30 Day Book Challenge: Day 12!

After the previous post, which I found horribly difficult, this one is easy. I mean, why would you expend all the energy required to hate a book? Surely if you react to one that strongly, you’d just stop reading and move on. Wouldn’t you? There are so many fabulous books out there, why would you waste time on one you’re hating?

And my choice is terribly terribly obvious.

I have no idea why Fifty Shades of Grey is popular. I mean, I’m not judgmental and there is a place for romance, erotica and, yes pornography – even the patronisingly dubbed “mommy porn”. It’s fine. Read away. Enjoy.

There is a place for fan-fiction and this is notoriously fan-fiction of Twilight, itself a book I did not hate but was so bored by I did find myself looking it up on Wikipedia to see when something would actually happen. And, oh dear, to have the narrator fall unconscious just as the climactic battle takes place? Puuuuhlease! But anyway, knowing many writers who write fan-fiction, I doff my hat to E. L. James for monetising it so successfully – probably on the back of a range of negative reviews!

But this book. This! It is appallingly written! There are entire blogs dedicated to how awful the writing is which I’ll not reiterate. It was utterly tedious to read but fortunately was so trite that it took so little time to read that I didn’t feel I’d wasted too much! Dull. Juvenile. Bland. Even the sex scenes. The narrative voice, Ana’s trite inner monologue, is so weird and strange and vacillates between a nineteenth century predilection for swooning and a petulance. Does she really reference her inner goddess as much as I remember? And I’ve tried to remember as little as possible. Clunky and unconvincing dialogue. 

I am also acquainted with some members of the BDSM community and there is nothing more likely to get a community enraged than inaccurate representation – especially when that representation presents them as abusers. And from what I read, it is a representation of abuse: Grey stalks Ana repeatedly, isolates her from friends and family, buys her company to control her further, demeans, belittles and humiliates her. And the biggest – one of the biggest – issues is her innocence, her virginity, her lack of experience which would negate any consent she purportedly gave. No BDSM practitioner, according to what I understand, would have proceeded on that basis. They would secure trust and consent and communication, none of which are apparent in the novel. And there was no sense of irony or criticism of abuse – it did read as a celebration of abuse.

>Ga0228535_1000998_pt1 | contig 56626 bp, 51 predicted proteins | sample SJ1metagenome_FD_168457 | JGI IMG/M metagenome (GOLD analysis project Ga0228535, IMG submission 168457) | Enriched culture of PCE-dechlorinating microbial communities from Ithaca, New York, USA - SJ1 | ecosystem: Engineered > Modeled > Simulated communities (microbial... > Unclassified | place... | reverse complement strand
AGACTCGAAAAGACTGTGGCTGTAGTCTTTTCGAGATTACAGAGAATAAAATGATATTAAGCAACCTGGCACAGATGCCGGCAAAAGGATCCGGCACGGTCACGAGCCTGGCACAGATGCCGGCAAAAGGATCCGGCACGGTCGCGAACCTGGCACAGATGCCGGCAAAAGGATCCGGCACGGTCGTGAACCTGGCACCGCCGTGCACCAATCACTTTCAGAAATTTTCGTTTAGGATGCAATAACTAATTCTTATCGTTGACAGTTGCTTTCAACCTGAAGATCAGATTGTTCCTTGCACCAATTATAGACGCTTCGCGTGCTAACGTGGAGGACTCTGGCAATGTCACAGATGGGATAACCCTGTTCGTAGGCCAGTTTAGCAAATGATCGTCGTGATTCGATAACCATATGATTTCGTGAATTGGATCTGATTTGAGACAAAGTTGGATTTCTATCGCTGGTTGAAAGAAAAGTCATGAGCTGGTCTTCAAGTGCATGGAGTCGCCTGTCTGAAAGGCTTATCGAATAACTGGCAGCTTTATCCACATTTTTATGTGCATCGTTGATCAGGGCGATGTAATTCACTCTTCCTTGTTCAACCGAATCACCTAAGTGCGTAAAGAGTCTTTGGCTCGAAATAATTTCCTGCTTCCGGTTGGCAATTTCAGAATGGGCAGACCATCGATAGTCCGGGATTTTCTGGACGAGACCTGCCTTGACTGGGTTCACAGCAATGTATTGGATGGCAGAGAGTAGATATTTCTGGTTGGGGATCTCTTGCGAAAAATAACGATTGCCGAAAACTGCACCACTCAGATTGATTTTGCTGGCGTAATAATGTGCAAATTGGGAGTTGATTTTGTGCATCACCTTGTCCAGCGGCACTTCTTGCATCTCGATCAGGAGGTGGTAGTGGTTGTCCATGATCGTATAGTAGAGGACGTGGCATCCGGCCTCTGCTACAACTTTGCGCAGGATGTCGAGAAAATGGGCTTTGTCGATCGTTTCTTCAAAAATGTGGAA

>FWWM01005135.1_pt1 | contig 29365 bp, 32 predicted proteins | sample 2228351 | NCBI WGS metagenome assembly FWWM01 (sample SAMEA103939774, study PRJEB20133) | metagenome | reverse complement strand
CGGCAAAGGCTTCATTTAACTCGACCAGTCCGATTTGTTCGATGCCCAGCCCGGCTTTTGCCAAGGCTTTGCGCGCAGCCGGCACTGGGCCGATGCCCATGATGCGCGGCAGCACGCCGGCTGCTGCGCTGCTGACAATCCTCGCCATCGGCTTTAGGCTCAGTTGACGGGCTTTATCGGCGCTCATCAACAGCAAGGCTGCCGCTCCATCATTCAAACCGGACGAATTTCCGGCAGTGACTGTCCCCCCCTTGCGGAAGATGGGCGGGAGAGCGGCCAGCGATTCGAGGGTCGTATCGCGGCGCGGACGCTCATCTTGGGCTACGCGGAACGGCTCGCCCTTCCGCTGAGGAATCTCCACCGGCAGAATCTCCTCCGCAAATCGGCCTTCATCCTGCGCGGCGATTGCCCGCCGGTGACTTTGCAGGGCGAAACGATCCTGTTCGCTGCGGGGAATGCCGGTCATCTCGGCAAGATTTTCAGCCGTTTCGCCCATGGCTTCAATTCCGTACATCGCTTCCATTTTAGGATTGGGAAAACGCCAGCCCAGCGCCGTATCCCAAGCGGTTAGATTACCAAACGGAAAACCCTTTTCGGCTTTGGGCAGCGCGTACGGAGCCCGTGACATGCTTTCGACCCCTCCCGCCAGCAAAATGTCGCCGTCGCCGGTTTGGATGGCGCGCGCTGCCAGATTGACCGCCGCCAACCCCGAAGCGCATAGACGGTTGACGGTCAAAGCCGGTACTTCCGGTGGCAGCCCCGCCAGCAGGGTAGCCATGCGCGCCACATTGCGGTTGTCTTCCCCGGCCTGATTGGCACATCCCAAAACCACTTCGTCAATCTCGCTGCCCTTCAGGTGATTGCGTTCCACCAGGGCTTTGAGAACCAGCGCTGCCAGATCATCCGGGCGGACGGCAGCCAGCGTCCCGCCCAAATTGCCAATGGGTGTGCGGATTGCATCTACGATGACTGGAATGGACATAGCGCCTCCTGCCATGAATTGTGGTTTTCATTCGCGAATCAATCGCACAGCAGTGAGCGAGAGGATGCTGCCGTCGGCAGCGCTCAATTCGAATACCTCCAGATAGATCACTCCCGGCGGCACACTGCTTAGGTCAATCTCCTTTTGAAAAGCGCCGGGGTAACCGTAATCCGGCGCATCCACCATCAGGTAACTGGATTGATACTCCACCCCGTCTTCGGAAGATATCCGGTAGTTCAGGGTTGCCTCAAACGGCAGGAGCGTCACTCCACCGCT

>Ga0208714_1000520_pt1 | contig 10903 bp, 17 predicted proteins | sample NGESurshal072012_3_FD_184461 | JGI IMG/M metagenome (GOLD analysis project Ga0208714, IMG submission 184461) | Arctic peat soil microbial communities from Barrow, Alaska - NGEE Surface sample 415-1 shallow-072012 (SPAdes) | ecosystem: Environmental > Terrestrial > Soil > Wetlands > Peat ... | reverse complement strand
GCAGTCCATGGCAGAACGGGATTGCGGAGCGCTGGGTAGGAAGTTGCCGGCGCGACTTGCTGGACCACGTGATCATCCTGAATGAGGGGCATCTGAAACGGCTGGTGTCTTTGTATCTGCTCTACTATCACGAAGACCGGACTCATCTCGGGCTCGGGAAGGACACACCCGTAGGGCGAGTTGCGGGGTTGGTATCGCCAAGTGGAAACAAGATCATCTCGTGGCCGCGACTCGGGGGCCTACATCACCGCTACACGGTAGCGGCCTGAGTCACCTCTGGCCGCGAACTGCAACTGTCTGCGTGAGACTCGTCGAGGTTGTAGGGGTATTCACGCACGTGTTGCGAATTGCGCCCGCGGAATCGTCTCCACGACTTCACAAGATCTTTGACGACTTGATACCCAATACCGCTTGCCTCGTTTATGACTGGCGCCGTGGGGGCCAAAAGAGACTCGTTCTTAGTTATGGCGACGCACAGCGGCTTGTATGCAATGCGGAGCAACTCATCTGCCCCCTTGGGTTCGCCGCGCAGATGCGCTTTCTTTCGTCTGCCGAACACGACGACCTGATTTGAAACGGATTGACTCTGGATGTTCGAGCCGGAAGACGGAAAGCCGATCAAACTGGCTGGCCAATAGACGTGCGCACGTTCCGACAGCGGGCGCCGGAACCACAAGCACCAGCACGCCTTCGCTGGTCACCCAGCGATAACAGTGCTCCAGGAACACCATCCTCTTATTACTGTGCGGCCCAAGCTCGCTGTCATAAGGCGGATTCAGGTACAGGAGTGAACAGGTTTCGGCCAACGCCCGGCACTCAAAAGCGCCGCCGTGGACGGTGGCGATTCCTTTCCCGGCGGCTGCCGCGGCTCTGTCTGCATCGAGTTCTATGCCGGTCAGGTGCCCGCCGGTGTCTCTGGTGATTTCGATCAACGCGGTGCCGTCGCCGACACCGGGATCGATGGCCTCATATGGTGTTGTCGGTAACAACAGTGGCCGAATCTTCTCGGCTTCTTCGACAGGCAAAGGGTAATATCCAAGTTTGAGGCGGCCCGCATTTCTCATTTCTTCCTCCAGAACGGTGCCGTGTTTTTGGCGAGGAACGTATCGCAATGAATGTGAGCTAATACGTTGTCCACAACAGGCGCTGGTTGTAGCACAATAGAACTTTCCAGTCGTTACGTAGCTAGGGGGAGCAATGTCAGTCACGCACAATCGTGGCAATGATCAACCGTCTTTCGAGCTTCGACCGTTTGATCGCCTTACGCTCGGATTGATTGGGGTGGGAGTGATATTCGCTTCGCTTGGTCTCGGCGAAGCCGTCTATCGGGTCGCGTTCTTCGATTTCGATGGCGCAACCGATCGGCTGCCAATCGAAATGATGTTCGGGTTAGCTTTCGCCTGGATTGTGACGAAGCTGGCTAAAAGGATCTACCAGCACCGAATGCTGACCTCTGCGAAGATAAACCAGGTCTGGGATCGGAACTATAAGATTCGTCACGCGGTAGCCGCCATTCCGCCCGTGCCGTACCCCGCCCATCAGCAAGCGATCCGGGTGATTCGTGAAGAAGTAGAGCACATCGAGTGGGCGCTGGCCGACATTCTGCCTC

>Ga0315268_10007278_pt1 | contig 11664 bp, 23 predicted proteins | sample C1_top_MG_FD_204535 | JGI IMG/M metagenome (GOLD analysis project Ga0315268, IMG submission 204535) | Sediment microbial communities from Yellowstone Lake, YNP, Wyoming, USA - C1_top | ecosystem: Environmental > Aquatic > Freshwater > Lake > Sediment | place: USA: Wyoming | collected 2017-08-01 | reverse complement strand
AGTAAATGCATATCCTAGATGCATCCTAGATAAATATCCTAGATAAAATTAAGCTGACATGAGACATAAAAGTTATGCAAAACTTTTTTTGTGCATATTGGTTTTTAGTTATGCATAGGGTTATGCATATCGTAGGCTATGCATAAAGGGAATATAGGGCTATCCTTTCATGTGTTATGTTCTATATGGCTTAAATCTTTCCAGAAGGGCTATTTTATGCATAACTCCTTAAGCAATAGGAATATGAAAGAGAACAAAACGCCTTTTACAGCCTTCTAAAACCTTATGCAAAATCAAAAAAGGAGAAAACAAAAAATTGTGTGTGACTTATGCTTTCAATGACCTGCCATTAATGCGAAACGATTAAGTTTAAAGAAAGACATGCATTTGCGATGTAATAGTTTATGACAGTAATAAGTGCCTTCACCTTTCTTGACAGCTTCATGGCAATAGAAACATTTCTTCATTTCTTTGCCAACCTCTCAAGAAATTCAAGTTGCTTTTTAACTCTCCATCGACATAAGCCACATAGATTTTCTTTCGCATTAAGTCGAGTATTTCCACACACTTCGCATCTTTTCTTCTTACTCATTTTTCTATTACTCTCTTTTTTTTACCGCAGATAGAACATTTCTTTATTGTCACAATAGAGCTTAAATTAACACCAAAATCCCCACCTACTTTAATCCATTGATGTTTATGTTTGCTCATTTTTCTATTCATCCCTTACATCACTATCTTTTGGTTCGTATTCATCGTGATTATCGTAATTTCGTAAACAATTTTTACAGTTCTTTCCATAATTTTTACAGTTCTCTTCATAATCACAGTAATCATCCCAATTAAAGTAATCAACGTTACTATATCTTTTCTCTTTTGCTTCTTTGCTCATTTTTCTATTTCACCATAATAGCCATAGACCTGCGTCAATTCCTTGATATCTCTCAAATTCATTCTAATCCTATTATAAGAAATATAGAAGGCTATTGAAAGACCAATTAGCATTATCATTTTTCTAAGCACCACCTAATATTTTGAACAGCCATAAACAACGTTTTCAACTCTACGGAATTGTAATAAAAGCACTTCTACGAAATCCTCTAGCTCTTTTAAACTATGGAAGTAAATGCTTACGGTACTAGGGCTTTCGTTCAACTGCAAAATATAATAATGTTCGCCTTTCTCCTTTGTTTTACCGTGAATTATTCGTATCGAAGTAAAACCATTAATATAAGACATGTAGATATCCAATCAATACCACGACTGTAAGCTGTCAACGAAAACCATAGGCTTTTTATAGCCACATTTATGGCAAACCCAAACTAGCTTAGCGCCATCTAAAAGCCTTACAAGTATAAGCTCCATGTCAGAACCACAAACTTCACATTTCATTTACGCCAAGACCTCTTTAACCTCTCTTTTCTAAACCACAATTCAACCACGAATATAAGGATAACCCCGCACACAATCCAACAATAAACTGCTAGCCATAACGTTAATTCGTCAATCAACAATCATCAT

Now, I’m not criticising anyone’s reading choices.

I never would.

I’m not suggesting for a moment that the novel – which has sold staggeringly – is being read uncritically by its many many readers on either the literary or content level. I know some who enjoyed the badness of the whole thing! “So bad it’s irresistible” and various versions of that phrase. 

So why did I read it? For the same reason so many others did, I imagine: to see what the fuss was about, to make an informed judgement myself rather than repeating others’ rants. Because it was no more than an afternoon’s work. Because the writing was just so jaw-droppingly bad!

But, yes, I hate this book. Vehemently.

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